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Broad Mites?

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Yes4Prop215

Active member
FUCK BROAD MITES....these god damn little peices of shit are worse than spider mites...

i had some real sick looking plants but after doing Avid, Floramite, SNS209, and Spinosad, they are bouncing back real nice...

but some plants at my outdoor spot arent faring too good, this is potentially gonna cost me thousands of dollars...my partner up there is slacking on pesticide application and the plants are stunting growth pretty bad...i thought that if i threw them outside they would die quicker, spider mites usually get controlled pretty good by natural predators, but now im hearing that they thrive outdoors too? where did these fucking things come from! lots of friends have gotten them recently, its spreading like wildfire..

but yeah like everyone is saying....applications every 3 days, kill those little bastards...i want to meet the god who invented mites so i can kick him in the fucking face...
 

aligee

Well-known member
rosemary & cinnimon oil is working along with some "no pest " strips but i think ongoing treatment is a must affected clones are showing new healthy growth as we speak ... Good luck!!!
 

the gnome

Active member
FUCK BROAD MITES....these god damn little peices of shit are worse than spider mites...
kill those little bastards...i want to meet the god who invented mites so i can kick him in the fucking face...


i think your sugar coating it Yes4Prop :D


I actually started dealing with these not knoing what the prob was in nov 2010, Ive lost thousands because of these lil bastards.
but knowing what it is now and just blasting these things asap with avid or forbid at the 1st sign of the symptoms is crucial to minimize the damage.
one reason for them proliferating is they're so small they evade regular detection, even using a 30X loupe they are hard to spot unless you have prior exp. spotting them but a loupe will work.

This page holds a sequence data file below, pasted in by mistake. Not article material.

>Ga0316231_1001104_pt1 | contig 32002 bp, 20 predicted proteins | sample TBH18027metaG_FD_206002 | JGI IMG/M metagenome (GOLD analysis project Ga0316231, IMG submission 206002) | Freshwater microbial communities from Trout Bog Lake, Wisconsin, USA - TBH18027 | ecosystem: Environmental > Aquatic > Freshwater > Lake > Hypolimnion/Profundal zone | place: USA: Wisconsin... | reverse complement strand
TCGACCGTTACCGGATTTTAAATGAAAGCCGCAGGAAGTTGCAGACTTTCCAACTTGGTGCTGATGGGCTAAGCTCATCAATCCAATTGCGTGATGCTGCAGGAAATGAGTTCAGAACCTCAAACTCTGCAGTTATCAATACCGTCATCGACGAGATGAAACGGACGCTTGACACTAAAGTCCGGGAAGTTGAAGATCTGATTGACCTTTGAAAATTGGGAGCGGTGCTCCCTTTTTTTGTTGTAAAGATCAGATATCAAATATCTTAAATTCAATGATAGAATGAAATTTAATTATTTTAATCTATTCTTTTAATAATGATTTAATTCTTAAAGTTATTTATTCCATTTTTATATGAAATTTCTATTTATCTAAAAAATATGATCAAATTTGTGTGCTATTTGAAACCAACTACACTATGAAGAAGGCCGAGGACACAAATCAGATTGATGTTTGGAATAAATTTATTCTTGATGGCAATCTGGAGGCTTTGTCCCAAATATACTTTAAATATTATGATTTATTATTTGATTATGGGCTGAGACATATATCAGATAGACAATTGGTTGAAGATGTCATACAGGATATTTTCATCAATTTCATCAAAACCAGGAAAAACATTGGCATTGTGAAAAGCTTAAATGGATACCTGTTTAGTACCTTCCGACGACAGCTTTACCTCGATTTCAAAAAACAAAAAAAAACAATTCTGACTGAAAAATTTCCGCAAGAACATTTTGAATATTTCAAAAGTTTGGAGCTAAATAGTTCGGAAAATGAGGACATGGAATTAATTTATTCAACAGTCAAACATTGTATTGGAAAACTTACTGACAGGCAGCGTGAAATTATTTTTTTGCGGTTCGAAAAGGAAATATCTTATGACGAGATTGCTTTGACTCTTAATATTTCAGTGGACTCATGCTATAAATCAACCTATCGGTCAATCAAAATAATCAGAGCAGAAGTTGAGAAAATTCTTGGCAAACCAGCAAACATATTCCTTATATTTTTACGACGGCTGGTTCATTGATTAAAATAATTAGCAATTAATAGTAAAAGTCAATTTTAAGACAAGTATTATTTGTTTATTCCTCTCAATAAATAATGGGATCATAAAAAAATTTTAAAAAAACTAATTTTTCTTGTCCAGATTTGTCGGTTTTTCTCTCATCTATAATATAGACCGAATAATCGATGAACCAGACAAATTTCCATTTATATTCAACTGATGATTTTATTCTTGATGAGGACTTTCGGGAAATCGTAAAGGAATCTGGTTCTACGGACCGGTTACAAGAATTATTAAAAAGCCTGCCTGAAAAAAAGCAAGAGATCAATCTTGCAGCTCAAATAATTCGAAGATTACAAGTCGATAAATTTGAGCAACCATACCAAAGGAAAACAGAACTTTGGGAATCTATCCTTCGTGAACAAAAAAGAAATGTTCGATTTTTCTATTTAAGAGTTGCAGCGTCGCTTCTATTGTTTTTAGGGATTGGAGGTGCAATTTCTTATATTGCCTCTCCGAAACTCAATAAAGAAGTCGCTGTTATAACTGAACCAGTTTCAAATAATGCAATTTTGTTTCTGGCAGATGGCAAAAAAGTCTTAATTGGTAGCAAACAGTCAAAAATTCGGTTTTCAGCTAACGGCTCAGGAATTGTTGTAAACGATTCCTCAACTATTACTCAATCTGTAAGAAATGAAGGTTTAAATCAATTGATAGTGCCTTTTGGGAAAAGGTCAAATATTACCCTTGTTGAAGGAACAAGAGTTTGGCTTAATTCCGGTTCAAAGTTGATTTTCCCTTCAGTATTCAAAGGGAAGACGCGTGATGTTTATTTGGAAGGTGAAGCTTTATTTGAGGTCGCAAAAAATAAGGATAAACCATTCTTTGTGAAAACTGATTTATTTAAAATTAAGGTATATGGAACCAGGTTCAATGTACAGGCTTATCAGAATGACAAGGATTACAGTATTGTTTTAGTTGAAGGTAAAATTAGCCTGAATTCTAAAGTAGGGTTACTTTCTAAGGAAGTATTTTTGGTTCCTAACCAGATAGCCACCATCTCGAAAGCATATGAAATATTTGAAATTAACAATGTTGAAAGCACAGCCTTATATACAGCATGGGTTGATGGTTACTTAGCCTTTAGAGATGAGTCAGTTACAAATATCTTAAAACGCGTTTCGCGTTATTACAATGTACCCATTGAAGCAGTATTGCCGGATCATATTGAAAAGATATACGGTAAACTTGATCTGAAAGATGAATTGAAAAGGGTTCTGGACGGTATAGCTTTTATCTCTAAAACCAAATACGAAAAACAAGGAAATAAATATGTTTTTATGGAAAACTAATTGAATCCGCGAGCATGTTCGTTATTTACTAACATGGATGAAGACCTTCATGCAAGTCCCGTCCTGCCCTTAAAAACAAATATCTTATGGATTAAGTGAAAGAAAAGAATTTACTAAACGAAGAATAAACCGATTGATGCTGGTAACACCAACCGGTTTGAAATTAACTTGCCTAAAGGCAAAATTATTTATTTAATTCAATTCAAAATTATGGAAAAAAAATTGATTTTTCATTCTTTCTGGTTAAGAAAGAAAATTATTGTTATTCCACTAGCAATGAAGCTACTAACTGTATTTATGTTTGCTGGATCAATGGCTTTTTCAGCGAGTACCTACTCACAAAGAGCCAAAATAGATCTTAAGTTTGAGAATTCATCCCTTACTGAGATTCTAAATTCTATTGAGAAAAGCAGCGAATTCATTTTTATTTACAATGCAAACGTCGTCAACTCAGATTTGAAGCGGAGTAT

I also have one of theose $14 60-100x zooom scopes with an led and tthats when your can really see them.
at only 150th of an inch long they are hard to spot, and its only when they are starting to really get their numbers up you can easily see them, by that time your also seeing the symptoms.
when you only have a few hundred you have to really spend time and search for them.

from now only I am doing a regular program of spraying everything down, especially when you flip the lites to 12/12.
and I mena spray everything, floors, corners, baseboards and up the walls 3 ft., entrance ways, containers and top soil
and any intake screens too.

being so small the can float on a breeze and be spread like that.
being proactive against these bastards is the only way to really controll or beat them.
whitefly's are vectors for the BMs, they hitch rides on them and proliferate in that way, I posted a pic of a white fly with 6-7 BMs hanging onto its legs.
read up on them, they can be easily killed by warm water above 105 degrees I think?? something like that
maybe 115F... have to check, if your plants are small enough to dunk you can do that and not hurt the plant.
I though of getting a heat gun and doing a quick blast, it will work but the secret is not to fry the vegetaion.
I'm not sure if NPS work 100% , and remmeber you have to consider the eggs. i don't think avid is an ovicide but forbid is. a very nontoxic ovacide to use is volck oil and it kills reg mites also
just try and make sure your protected before you go into 12/12, they are much harder to deal with if they have
budz to hide out in ;)

last feb i had em again and thats when ghostnugz told me I was dealing with broadmites,
I killed everything
sprayed everything
bombed the room---> TWICE!
and they came back a few weeks ago.
they are here to stay
they mean business and the battle is on folks!
 
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Grow Tech

I've got a stalk of sinsemilla growing in my back
I posted my experience with doing heat treatments early in the thread. It didn't go well for me
 

slshemup

Member
prevention is better than cure with broadmites so if you have had them before or live in an area where they are known to be its best to spray with a reputable organic or chemical product that kills them in your grow area and plants in the early stages ie clone/seedling/young plants and a few fortnightly followup sprays through the plants lifespan.
 

slshemup